Festival for Puppet Theater: Synergura 2012
From July 4 to 8, the ninth Synergura, the long-established puppet theater festival, took place in Erfurt.
Synergura is Thuringia’s only international festival for puppet theater and has been organized as a biennial since 1992 by the Waidspeicher Theater and sponsored by the Free State of Thruingia and the state capital of Erfurt. After a financially forced break, it took place again under its new director Sibylle Tröster.
Historical house for new forms
In the parent house, the medieval Waidspeicher, on the two stages of the modernist new theatre building of the city, and in the Schotte Youth Theatre and in St. Michael’s Church, young and old could enjoy a varied program with puppets, masks and animated objects. At the Anger, Erfurt’s central square, the Nuremberg Paper Theater set up a very long table and asked passers-by what is really “priceless”. In Nerly, the festival café, the question was taken up in a public discussion and every evening there were pleasant encounters with guests from many countries, artists and a professional audience.
Opening with masks
The Flöz Family, a mime mask troupe from Berlin, opened the festival with the highly amusing and tragic-comical Hotel Paradiso . Amidst amazing acrobatics and splendid slapstick, not a word passed the actors lips; here the bodies of the performers talked through many bizarre characters, switching at a breathless pace between social satire and comic detective story. They received jubilant applause; it was a bravura start.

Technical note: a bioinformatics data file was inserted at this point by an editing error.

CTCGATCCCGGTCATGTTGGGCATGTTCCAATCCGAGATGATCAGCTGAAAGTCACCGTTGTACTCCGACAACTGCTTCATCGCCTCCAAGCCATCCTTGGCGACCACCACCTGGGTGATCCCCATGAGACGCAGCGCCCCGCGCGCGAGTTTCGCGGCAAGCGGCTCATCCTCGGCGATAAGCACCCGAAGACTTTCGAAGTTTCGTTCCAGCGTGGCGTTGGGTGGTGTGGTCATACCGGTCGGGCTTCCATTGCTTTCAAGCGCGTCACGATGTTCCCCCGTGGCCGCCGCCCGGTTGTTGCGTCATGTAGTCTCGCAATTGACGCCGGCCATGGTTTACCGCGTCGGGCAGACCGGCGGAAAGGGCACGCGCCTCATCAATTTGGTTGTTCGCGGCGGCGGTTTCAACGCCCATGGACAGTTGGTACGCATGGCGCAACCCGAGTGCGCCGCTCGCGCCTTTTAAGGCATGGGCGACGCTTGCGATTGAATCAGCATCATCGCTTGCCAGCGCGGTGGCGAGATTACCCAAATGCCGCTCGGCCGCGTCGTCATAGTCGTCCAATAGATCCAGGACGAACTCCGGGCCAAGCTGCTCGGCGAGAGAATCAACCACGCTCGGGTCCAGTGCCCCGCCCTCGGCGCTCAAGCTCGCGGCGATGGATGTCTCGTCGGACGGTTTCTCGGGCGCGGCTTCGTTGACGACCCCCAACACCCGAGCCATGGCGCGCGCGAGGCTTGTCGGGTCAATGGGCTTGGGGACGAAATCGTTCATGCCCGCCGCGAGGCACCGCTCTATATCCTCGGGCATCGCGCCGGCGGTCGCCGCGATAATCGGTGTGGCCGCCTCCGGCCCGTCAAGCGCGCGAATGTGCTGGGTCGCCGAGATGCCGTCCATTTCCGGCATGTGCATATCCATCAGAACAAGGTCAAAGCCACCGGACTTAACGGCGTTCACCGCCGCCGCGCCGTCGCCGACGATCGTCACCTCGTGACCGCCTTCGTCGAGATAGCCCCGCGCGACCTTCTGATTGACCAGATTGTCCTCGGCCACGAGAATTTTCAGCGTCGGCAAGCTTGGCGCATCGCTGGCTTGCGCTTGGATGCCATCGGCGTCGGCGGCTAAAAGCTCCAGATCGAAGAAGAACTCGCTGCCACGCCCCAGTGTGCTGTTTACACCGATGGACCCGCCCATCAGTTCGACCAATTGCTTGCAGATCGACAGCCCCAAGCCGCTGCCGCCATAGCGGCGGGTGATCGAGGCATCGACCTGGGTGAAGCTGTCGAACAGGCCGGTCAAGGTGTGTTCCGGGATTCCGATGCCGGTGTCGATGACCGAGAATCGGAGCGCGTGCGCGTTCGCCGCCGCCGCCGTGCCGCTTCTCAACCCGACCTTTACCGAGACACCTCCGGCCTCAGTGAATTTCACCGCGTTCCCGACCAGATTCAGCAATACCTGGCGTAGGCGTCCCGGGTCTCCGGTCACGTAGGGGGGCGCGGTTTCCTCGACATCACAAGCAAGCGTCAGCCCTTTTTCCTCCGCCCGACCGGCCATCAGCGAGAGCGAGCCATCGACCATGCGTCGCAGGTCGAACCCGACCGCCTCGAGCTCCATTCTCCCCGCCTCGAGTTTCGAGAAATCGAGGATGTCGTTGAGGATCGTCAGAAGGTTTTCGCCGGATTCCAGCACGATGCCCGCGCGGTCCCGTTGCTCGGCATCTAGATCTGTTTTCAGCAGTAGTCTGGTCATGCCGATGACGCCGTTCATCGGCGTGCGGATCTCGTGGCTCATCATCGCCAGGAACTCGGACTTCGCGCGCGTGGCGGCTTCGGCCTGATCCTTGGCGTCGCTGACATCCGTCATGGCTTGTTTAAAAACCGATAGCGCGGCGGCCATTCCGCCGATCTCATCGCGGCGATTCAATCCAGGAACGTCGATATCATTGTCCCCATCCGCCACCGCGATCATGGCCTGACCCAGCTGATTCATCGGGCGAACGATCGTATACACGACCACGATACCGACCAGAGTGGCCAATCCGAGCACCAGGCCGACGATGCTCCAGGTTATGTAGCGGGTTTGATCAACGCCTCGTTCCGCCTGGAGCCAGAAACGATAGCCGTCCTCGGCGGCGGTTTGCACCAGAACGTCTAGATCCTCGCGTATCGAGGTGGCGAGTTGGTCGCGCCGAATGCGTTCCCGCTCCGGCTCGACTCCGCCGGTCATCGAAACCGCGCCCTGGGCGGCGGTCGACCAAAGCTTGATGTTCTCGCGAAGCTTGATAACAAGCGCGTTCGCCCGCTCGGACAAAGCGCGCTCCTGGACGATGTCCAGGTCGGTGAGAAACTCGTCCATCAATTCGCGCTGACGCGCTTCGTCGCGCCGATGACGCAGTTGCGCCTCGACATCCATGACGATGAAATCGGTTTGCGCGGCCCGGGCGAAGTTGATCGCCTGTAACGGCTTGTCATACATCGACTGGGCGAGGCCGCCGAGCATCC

Language, alpenhorns, sand and filigree figures
In Hôtel de Rive - Giacomettis horizontale Zeit (Hôtel de Rive – Giacometti’s Horizontal Time), Frank Söhnle from the figurentheater tübingen, Et Compagnie Bagages de Sable from France and the Stadelhofen Theater from Zurich came up with all sorts of associations about the person of the versatile surrealist artist Alberto Giacometti. The actor Patrick Michaelis read aloud what had moved the sculptor, painter and poet, his small everyday defeats, his fears, his depressions. A video camera projected close-ups of Giacometti’s visage on the upstage wall and Frank Söhnle led his delicate, fragile, skeleton-like marionettes up to the face of the man whose thoughts here found words: a moving attempt to understand the eternal, avant-garde “seeker of the absolute” (Sartre).
Questioning friends from Halle
In Der unsichtbare Vater (The Invisible Father) by Amelie Fried, the Halle Puppet Theater brought on stage the very topical theme of the patchwork family in the form of narrative theater with table puppets. On a wide, deep stage, Meine Kältekammer (My Cold Chamber) told the story of a rich man who wants to have a monument to himself, a theater play about his life, before his soon-expected death. The staff of his company, a supermarket with a cooling room and its own cement factory, is instructed to write and perform the work.
Waidspeicher on its own account